A couple of weeks ago I wrote a commentary contrasting the tough budget introduced by Governor Walker with the soft, easy on-the-eyes budgets we’ve seen out of Washington. I came down clearly on the side of the tough, honest Walker budget. We (I) have been advocating this for years. I closed that piece with the admonition that, “My children and my children’s children hope that we choose correctly.”
The next day I heard from one of those children, my son. He didn’t think much of what his dad had written and was not pleased that I had invoked the family. Fair enough. So, reverting to fatherly form, I gave him a chore to do – put down on paper the argument he has with his dad and with Governor Walker. Here is what he wrote back.
Why Doesn’t Scott Walker Care?
Readers of WPRI’s commentary know George Lightbourn to be the Institute’s President. Others know him as the former Secretary of DOA. I know him as Dad.
While we share many common interests, politics isn’t one of them. I am particularly frustrated with his most recent commentary; namely that in the current budget conflict, Governor Walker, is on the correct side of the debate. While I disagree with that assumption, I am more concerned with a different question: Why doesn’t Governor Walker care?
I think the point-of-view from a middle class worker, whose family will be directly affected by the Walker budget, should be shared with the WPRI audience. In recent weeks, I have been to the Capitol a handful of times during my lunch hour and have attended parts of the large weekend rallies with my family. I have tried my best to stay informed on this issue, but my involvement has been limited, mostly because I am busy working and raising a family; probably similar to most Wisconsin families.
There are a few main reasons why I do not agree with Governor Walker’s budget and that lead to me wonder why he doesn’t care about so many Wisconsinites.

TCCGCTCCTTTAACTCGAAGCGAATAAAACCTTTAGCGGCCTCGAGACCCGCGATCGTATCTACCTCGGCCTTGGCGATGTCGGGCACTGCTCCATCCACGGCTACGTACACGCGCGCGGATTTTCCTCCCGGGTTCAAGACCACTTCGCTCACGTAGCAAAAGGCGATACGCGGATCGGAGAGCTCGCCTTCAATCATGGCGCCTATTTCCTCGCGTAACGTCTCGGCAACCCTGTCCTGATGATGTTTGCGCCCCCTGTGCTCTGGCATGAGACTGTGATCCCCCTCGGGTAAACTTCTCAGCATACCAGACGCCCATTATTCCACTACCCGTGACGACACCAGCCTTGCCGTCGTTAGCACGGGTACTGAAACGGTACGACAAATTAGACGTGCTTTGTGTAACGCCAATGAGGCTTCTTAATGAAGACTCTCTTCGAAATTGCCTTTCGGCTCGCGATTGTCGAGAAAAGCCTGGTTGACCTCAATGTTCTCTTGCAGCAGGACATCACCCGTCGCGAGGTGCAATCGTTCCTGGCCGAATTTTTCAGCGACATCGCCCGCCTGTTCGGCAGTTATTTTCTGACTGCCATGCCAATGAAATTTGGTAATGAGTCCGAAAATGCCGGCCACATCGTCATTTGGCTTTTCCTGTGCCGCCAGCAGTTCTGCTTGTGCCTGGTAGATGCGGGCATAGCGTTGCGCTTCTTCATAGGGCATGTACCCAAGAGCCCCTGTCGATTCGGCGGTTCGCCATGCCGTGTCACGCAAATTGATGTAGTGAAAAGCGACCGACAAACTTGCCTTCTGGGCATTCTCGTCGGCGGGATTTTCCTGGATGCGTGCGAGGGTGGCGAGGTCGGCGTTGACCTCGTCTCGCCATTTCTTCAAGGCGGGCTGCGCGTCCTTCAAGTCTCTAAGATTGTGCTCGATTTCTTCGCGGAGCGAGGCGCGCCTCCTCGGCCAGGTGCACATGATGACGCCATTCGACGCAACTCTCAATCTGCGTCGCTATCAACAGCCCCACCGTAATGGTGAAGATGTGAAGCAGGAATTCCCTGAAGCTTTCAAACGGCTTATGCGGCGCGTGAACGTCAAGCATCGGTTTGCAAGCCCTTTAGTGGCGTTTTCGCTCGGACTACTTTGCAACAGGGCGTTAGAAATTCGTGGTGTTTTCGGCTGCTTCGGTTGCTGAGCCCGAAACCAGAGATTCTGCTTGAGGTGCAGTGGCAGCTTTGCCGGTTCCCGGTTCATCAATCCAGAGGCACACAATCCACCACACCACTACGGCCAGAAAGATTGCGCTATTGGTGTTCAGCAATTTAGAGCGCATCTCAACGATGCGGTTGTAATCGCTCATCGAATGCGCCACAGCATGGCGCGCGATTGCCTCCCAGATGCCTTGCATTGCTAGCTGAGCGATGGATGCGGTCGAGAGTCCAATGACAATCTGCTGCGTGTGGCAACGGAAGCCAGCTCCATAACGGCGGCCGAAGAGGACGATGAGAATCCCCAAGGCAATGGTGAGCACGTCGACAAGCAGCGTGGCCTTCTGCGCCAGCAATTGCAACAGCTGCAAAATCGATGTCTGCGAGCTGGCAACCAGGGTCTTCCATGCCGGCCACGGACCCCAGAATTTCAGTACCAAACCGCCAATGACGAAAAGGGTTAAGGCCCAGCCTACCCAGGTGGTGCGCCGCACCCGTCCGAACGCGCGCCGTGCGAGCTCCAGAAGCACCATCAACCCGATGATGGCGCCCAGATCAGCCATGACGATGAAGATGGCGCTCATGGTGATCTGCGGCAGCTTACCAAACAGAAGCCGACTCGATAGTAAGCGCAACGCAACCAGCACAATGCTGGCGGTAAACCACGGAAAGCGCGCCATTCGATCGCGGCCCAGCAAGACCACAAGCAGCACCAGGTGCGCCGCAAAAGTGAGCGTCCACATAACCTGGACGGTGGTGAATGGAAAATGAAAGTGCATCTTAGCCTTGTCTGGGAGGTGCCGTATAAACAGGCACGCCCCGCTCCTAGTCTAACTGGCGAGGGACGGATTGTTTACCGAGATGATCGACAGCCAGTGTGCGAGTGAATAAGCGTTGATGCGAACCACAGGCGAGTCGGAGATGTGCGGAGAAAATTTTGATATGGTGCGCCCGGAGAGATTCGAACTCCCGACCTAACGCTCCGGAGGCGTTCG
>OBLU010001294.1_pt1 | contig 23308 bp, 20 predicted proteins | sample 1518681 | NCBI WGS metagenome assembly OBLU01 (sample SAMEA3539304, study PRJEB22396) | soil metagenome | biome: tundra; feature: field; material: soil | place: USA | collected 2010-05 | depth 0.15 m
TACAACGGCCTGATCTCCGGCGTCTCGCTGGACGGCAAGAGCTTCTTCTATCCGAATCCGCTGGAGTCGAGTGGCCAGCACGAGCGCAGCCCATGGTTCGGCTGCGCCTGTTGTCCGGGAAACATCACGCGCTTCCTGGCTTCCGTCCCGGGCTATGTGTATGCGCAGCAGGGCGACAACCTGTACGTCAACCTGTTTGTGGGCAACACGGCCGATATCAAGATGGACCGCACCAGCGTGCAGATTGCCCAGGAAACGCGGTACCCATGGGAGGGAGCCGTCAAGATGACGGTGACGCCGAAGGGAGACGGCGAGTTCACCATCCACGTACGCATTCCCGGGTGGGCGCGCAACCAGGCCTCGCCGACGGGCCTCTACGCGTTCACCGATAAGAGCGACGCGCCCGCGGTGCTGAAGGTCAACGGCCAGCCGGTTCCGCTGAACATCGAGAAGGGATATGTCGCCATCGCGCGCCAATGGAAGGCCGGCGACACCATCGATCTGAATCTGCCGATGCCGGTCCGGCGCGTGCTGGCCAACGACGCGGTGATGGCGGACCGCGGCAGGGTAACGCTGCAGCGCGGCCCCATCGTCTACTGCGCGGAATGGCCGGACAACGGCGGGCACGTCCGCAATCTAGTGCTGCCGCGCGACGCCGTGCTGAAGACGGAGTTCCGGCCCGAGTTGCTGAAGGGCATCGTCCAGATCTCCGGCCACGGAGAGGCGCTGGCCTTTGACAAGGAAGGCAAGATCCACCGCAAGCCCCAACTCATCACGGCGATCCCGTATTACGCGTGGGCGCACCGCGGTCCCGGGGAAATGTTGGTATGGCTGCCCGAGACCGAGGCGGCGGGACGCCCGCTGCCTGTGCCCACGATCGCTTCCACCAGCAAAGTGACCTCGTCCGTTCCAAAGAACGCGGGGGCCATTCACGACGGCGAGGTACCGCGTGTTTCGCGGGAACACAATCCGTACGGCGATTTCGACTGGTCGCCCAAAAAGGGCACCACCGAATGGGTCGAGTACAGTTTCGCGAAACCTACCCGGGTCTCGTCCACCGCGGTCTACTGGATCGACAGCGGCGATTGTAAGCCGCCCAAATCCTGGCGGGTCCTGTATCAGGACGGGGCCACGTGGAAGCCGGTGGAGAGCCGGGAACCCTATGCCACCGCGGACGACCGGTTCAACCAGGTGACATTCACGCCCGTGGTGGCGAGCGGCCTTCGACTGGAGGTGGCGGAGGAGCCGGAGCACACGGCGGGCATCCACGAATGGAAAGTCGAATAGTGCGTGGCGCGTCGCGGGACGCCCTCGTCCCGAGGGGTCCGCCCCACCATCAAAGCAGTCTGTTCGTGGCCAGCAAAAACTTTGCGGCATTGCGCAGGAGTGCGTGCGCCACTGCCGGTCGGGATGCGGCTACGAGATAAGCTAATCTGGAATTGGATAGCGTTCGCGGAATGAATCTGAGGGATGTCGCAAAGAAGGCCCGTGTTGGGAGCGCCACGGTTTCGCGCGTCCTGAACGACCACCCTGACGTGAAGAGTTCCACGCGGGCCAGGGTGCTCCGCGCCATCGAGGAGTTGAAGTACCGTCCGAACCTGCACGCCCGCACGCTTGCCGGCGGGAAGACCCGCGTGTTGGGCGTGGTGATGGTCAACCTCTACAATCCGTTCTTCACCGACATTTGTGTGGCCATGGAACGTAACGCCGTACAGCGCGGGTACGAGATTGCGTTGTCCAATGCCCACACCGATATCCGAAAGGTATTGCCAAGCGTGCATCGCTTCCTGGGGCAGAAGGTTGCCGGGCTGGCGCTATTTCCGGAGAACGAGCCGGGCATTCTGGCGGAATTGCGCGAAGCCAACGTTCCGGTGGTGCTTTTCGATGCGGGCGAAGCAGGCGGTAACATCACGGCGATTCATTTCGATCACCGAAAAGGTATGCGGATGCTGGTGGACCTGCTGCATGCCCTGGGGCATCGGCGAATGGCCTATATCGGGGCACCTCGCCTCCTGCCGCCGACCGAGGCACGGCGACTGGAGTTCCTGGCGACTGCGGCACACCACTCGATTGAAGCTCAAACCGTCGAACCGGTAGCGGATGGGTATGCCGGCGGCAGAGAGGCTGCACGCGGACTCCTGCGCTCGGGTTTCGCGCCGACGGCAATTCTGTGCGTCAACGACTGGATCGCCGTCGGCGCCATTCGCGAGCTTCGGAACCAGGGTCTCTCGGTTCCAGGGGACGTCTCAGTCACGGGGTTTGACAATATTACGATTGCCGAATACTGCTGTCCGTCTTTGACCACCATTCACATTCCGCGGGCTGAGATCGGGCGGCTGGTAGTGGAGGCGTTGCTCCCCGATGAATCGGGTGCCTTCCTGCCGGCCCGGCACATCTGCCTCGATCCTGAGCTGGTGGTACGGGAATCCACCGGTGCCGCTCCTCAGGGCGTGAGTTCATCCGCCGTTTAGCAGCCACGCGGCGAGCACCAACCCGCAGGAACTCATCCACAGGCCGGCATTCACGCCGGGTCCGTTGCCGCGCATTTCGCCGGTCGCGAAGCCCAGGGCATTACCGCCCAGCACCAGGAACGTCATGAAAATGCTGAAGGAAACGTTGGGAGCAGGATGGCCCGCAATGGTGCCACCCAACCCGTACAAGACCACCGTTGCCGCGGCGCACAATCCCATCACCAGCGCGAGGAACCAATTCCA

1. Collective Bargaining Is Not a Budget Issue
Scott Walker’s mission to rid Wisconsin’s public sector of its unions is simply not necessary to fix Wisconsin’s budget deficit. When it comes to cutting employee compensation and costs, collective bargaining works. I know this first hand as I have been a public employee for five years and, although my performance reviews tell me I do exceptional work, I have yet to receive a pay increase. (These are tough times. I get it.) Due to furloughs (agreed to by my union), I have instead taken a pay cut. We all know that collective bargaining is not a fiscal issue. By ending 50 years of public sector collective bargaining the governor simply wants to take away a large funding source from the opposing political party, while not caring about how much it hurts the families of our state’s public workers.
2. Debate and Compromise Are Not Dirty Words
The reason I and many others cheered the 14 Senate Democrats when they left for Illinois was that it was the only way to slow the process and give time to actually debate the budget repair bill’s 144 pages. I would have rather that this bill, with so many pieces and affecting so many people, had been debated in the standard public manner. The governor thought it was OK for the “debate” to take only four days. Really? Once the unions agreed to the fiscal concessions in the bill, why was he not willing to compromise? The Governor says he needs to provide local governments tools. I say Governor Walker is an ideologue and has removed compromise altogether. He doesn’t care what anyone else thinks.
3. Share the Pain
Yes, the Walker budget will make many Wisconsinites feel quite a bit more pain than we have been used to feeling. But why can’t someone making $300,000 share some of the pain that a person making $30,000 will suffer? WPRI consistently calls on the political leadership in Wisconsin to develop a sound, long-term budget. Fixing a budget deficit solely by cutting spending is just as reckless as it would be to only increase taxes. There must be balance. How many private businesses address their down years by only cutting expenses without having a strategy to increase revenues? I know this kind of tax-talk is unheard of on the pages of WPRI, but raising taxes distributes the pain to everyone without placing the burden solely on public employees. I’m pretty sure Scott Walker still doesn’t care.
I hope Governor Walker can find some way to listen to opinions different than his own and keep Wisconsin a state with a great quality of life that so many enjoy and call home. Maybe the Governor will decide to have an actual debate about the actual budget that affects actual families. Unfortunately, I just don’t think Scott Walker cares. Do you?